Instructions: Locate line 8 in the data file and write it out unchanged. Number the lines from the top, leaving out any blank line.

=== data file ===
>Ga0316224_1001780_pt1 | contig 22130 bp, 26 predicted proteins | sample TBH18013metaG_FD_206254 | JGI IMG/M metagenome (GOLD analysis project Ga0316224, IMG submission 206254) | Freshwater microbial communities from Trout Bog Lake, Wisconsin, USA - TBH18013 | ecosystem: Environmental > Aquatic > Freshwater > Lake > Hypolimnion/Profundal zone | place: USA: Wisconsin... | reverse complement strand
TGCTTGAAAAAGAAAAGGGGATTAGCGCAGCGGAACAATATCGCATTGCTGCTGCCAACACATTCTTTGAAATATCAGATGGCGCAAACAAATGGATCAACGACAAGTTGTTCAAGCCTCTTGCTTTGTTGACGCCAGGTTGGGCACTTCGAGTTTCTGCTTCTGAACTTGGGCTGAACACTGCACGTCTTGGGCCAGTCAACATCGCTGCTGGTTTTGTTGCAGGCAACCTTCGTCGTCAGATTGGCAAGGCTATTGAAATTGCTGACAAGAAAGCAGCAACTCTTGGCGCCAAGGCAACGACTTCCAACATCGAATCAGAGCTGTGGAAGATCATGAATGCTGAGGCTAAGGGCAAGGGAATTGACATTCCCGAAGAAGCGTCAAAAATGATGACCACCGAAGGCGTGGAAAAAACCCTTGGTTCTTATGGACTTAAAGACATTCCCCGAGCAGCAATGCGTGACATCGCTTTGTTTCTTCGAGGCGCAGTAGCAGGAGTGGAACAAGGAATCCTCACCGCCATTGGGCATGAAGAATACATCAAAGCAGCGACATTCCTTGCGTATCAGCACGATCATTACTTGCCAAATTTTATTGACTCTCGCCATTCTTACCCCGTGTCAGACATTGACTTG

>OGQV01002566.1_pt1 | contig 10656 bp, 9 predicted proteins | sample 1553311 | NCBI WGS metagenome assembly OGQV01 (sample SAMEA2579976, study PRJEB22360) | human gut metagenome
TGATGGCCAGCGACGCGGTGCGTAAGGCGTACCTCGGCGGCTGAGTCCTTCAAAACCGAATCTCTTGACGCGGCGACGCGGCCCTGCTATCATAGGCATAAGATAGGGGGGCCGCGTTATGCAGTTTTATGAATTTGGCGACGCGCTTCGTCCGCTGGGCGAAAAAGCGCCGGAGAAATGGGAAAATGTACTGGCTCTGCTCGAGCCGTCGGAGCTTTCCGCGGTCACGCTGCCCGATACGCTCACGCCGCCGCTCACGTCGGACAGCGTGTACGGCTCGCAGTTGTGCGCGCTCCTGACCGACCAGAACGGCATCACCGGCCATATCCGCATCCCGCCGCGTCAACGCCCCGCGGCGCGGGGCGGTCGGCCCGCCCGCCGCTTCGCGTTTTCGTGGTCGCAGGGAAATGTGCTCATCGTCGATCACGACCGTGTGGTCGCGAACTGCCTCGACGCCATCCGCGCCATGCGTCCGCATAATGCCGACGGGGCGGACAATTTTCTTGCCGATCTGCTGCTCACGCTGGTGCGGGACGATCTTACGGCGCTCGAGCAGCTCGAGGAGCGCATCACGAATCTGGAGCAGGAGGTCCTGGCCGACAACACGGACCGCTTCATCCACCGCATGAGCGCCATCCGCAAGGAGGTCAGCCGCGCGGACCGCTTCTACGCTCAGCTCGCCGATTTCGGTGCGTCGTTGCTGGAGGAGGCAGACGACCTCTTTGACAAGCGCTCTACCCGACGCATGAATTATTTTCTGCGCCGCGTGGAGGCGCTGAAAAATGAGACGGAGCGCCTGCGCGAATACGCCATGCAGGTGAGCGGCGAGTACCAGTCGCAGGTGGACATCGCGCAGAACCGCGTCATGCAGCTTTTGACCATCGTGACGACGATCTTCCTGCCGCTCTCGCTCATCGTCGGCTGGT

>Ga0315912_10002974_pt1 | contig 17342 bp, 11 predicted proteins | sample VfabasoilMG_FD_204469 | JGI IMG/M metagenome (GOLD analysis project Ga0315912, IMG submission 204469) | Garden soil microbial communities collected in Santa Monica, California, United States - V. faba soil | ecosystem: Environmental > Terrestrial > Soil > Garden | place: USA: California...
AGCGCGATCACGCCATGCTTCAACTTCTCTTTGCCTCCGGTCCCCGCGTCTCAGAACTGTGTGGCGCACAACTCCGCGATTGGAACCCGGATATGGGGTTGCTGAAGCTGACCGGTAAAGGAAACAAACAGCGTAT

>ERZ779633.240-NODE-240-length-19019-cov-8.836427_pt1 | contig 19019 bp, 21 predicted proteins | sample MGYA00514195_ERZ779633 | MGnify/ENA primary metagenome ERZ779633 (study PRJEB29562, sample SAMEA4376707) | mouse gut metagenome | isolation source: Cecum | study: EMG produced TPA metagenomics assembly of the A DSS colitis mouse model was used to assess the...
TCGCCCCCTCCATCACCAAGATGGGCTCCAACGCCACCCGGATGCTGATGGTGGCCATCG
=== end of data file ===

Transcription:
TCGCCCCCTCCATCACCAAGATGGGCTCCAACGCCACCCGGATGCTGATGGTGGCCATCG